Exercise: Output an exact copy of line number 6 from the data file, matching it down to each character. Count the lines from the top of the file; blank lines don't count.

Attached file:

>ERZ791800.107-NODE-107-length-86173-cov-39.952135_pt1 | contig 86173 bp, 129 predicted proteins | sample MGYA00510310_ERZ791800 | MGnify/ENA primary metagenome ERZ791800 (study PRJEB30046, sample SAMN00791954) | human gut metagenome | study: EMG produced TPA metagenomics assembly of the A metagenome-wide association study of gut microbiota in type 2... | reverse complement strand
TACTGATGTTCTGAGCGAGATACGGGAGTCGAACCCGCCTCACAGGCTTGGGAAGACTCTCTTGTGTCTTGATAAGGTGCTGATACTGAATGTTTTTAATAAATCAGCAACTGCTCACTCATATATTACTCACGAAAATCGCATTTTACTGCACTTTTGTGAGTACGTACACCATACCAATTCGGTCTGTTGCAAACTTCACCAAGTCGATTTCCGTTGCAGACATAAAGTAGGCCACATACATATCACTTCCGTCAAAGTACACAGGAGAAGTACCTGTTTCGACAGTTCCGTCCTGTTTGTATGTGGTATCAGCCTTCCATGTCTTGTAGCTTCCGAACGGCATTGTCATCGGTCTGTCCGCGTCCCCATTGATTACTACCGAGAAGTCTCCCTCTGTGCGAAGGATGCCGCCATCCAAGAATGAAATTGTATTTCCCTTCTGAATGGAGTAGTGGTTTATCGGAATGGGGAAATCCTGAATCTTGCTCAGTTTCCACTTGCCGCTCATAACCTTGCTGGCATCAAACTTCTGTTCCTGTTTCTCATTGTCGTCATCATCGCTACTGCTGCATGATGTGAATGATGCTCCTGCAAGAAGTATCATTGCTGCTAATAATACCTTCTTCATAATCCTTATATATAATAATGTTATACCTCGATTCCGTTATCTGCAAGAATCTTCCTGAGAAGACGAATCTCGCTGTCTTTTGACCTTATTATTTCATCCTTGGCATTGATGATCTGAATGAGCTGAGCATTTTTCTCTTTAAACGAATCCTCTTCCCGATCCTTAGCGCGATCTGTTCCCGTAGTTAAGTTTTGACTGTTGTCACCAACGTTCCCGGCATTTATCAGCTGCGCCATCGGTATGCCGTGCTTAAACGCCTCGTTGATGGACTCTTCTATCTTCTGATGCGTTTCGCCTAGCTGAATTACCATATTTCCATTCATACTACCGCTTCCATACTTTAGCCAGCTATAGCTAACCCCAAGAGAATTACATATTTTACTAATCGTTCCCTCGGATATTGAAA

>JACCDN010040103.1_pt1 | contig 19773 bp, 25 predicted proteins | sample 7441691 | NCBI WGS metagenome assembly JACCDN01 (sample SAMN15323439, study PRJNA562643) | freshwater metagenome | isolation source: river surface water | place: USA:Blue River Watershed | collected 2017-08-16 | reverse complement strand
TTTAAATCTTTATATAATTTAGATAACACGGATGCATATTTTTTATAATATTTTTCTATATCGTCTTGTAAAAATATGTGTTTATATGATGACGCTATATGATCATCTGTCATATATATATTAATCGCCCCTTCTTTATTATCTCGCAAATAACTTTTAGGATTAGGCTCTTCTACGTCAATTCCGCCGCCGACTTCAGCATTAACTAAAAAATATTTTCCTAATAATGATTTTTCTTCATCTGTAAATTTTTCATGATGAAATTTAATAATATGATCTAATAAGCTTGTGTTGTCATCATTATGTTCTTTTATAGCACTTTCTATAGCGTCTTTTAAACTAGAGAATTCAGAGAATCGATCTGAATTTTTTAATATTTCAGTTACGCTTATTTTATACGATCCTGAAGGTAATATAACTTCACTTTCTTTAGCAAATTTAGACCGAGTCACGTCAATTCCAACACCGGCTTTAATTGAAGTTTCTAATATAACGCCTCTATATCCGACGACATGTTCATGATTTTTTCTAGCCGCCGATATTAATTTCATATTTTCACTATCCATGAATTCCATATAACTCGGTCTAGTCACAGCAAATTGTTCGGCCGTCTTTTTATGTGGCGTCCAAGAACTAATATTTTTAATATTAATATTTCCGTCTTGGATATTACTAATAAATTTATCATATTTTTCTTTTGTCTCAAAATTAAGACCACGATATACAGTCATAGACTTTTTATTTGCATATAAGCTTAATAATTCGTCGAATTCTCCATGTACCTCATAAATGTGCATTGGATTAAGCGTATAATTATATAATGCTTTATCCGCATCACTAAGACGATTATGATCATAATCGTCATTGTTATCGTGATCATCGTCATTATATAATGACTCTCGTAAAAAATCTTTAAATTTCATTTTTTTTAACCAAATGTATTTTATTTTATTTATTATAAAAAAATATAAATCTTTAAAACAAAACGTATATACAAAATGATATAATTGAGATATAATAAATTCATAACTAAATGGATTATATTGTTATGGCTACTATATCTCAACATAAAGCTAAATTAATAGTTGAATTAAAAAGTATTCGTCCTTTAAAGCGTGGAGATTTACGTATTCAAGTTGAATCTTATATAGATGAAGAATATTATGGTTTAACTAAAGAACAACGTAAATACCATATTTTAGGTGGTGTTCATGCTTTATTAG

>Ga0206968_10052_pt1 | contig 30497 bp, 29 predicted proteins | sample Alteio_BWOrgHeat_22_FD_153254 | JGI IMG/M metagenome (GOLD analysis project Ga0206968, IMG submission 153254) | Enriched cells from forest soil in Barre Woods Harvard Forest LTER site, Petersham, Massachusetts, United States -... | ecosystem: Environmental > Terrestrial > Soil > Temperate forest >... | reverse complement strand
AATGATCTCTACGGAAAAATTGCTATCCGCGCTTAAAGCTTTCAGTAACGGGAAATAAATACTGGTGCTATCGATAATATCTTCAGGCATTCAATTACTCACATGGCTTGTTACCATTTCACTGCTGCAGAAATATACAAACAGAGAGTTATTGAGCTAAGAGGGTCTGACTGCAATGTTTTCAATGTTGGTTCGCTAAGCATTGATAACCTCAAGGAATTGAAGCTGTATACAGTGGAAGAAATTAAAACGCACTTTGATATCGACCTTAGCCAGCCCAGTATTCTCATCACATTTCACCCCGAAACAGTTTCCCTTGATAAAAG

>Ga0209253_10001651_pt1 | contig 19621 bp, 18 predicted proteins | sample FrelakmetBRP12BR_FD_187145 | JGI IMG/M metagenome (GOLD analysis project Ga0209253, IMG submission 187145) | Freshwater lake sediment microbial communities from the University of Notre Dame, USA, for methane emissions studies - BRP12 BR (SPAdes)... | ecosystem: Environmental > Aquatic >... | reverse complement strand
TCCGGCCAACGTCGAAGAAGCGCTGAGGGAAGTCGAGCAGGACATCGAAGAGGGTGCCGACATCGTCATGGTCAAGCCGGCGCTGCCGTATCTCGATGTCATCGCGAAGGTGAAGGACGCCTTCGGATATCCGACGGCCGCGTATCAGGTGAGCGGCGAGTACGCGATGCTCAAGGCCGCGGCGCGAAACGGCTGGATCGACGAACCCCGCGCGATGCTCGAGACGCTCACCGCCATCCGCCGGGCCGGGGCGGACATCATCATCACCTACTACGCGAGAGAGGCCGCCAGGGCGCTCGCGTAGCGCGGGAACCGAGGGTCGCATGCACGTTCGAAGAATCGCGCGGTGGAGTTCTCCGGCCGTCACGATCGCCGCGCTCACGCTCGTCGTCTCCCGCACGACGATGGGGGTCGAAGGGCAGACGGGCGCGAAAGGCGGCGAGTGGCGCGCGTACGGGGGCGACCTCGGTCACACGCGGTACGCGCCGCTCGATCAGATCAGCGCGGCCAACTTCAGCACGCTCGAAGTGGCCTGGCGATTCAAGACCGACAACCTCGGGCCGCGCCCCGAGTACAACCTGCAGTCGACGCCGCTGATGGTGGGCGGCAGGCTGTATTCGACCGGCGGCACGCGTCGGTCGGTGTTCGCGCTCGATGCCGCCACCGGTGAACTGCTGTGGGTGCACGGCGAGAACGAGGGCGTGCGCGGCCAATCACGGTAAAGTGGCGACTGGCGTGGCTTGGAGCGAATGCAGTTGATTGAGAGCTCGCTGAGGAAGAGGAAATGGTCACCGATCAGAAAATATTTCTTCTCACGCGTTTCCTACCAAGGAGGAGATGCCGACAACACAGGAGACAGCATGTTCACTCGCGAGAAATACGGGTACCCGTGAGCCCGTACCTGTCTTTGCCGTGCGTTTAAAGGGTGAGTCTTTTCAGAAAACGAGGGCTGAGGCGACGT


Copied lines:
AATGATCTCTACGGAAAAATTGCTATCCGCGCTTAAAGCTTTCAGTAACGGGAAATAAATACTGGTGCTATCGATAATATCTTCAGGCATTCAATTACTCACATGGCTTGTTACCATTTCACTGCTGCAGAAATATACAAACAGAGAGTTATTGAGCTAAGAGGGTCTGACTGCAATGTTTTCAATGTTGGTTCGCTAAGCATTGATAACCTCAAGGAATTGAAGCTGTATACAGTGGAAGAAATTAAAACGCACTTTGATATCGACCTTAGCCAGCCCAGTATTCTCATCACATTTCACCCCGAAACAGTTTCCCTTGATAAAAG